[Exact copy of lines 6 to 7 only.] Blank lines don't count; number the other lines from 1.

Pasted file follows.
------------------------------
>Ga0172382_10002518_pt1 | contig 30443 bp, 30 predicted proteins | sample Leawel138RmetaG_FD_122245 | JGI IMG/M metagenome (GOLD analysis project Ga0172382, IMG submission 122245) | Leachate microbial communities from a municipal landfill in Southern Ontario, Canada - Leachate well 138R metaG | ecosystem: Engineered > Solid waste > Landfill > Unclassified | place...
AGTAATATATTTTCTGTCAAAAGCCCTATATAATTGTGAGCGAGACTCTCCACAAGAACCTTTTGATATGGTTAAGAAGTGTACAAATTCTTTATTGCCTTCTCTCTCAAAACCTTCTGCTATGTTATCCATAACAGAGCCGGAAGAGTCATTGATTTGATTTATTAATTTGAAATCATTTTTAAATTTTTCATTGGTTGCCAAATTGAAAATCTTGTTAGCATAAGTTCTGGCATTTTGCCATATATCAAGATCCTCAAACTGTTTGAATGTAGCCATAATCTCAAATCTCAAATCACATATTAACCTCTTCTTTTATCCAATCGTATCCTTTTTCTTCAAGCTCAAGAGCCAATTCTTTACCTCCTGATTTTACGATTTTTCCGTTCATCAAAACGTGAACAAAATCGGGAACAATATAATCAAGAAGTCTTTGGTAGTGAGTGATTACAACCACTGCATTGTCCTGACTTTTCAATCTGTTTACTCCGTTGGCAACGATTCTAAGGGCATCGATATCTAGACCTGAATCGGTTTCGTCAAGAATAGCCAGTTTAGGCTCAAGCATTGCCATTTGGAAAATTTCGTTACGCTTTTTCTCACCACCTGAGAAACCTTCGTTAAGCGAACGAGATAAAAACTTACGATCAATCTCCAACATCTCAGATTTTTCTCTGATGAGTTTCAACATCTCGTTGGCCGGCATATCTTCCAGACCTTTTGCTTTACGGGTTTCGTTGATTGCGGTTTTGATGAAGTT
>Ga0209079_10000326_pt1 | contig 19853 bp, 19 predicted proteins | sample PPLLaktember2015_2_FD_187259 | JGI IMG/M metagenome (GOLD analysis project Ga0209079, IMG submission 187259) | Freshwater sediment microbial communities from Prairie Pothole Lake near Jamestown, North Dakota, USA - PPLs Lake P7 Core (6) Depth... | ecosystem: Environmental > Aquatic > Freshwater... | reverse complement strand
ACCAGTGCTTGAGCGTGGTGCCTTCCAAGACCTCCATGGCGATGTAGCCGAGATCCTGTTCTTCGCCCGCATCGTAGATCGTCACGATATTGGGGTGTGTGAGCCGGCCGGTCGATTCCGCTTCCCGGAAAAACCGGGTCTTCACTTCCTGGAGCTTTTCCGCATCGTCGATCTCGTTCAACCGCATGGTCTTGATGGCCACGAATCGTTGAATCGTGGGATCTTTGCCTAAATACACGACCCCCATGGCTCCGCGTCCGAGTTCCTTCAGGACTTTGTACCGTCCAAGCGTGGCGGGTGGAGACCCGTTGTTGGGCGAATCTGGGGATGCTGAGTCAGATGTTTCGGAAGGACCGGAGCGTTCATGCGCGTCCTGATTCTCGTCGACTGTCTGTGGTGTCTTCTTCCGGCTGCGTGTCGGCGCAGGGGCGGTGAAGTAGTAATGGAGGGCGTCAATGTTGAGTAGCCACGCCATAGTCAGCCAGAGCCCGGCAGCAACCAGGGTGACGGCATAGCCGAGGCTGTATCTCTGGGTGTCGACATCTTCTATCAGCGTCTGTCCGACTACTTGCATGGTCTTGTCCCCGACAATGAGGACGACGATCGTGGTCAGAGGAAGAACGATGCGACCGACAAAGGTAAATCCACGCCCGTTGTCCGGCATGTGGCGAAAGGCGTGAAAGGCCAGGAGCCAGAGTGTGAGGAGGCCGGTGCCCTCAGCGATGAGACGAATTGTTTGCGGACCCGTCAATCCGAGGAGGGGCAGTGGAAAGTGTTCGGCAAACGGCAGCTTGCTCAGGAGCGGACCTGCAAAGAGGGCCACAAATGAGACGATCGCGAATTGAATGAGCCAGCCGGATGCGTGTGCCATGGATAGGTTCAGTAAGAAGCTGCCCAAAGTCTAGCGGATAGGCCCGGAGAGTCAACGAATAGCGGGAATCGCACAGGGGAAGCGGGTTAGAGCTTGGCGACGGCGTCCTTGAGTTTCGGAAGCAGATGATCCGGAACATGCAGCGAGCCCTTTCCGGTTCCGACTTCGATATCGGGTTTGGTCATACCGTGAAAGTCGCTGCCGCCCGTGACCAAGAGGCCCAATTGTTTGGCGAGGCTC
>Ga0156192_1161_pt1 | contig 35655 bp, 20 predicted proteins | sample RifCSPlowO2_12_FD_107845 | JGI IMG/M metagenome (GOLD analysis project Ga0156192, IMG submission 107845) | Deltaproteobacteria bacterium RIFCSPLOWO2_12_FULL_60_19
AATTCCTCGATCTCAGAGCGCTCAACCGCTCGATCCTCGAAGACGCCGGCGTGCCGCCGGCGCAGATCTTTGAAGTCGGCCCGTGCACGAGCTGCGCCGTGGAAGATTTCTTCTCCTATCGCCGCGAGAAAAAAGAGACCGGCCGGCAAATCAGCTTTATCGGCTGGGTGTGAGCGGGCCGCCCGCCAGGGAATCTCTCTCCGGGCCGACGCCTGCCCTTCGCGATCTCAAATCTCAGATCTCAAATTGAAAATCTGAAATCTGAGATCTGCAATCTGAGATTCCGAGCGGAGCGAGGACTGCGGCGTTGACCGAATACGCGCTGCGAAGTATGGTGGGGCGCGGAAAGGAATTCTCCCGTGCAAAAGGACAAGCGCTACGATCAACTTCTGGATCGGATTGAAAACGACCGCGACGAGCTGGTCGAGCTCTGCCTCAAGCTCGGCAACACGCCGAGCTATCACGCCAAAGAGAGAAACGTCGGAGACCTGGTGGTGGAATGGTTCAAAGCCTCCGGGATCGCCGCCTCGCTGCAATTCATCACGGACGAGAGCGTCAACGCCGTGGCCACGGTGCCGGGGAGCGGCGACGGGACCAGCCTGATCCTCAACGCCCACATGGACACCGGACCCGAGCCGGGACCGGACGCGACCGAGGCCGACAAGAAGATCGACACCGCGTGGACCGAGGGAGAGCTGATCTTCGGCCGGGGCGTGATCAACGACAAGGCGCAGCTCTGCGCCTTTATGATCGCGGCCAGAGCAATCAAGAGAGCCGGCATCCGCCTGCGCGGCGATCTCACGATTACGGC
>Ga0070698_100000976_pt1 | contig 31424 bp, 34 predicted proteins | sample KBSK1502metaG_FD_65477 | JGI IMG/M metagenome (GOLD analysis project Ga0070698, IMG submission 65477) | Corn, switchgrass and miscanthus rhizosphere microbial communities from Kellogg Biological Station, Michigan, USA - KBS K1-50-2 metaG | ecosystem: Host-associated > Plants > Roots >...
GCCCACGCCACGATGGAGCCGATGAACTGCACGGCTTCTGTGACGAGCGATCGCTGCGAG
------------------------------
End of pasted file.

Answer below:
AATTCCTCGATCTCAGAGCGCTCAACCGCTCGATCCTCGAAGACGCCGGCGTGCCGCCGGCGCAGATCTTTGAAGTCGGCCCGTGCACGAGCTGCGCCGTGGAAGATTTCTTCTCCTATCGCCGCGAGAAAAAAGAGACCGGCCGGCAAATCAGCTTTATCGGCTGGGTGTGAGCGGGCCGCCCGCCAGGGAATCTCTCTCCGGGCCGACGCCTGCCCTTCGCGATCTCAAATCTCAGATCTCAAATTGAAAATCTGAAATCTGAGATCTGCAATCTGAGATTCCGAGCGGAGCGAGGACTGCGGCGTTGACCGAATACGCGCTGCGAAGTATGGTGGGGCGCGGAAAGGAATTCTCCCGTGCAAAAGGACAAGCGCTACGATCAACTTCTGGATCGGATTGAAAACGACCGCGACGAGCTGGTCGAGCTCTGCCTCAAGCTCGGCAACACGCCGAGCTATCACGCCAAAGAGAGAAACGTCGGAGACCTGGTGGTGGAATGGTTCAAAGCCTCCGGGATCGCCGCCTCGCTGCAATTCATCACGGACGAGAGCGTCAACGCCGTGGCCACGGTGCCGGGGAGCGGCGACGGGACCAGCCTGATCCTCAACGCCCACATGGACACCGGACCCGAGCCGGGACCGGACGCGACCGAGGCCGACAAGAAGATCGACACCGCGTGGACCGAGGGAGAGCTGATCTTCGGCCGGGGCGTGATCAACGACAAGGCGCAGCTCTGCGCCTTTATGATCGCGGCCAGAGCAATCAAGAGAGCCGGCATCCGCCTGCGCGGCGATCTCACGATTACGGC
>Ga0070698_100000976_pt1 | contig 31424 bp, 34 predicted proteins | sample KBSK1502metaG_FD_65477 | JGI IMG/M metagenome (GOLD analysis project Ga0070698, IMG submission 65477) | Corn, switchgrass and miscanthus rhizosphere microbial communities from Kellogg Biological Station, Michigan, USA - KBS K1-50-2 metaG | ecosystem: Host-associated > Plants > Roots >...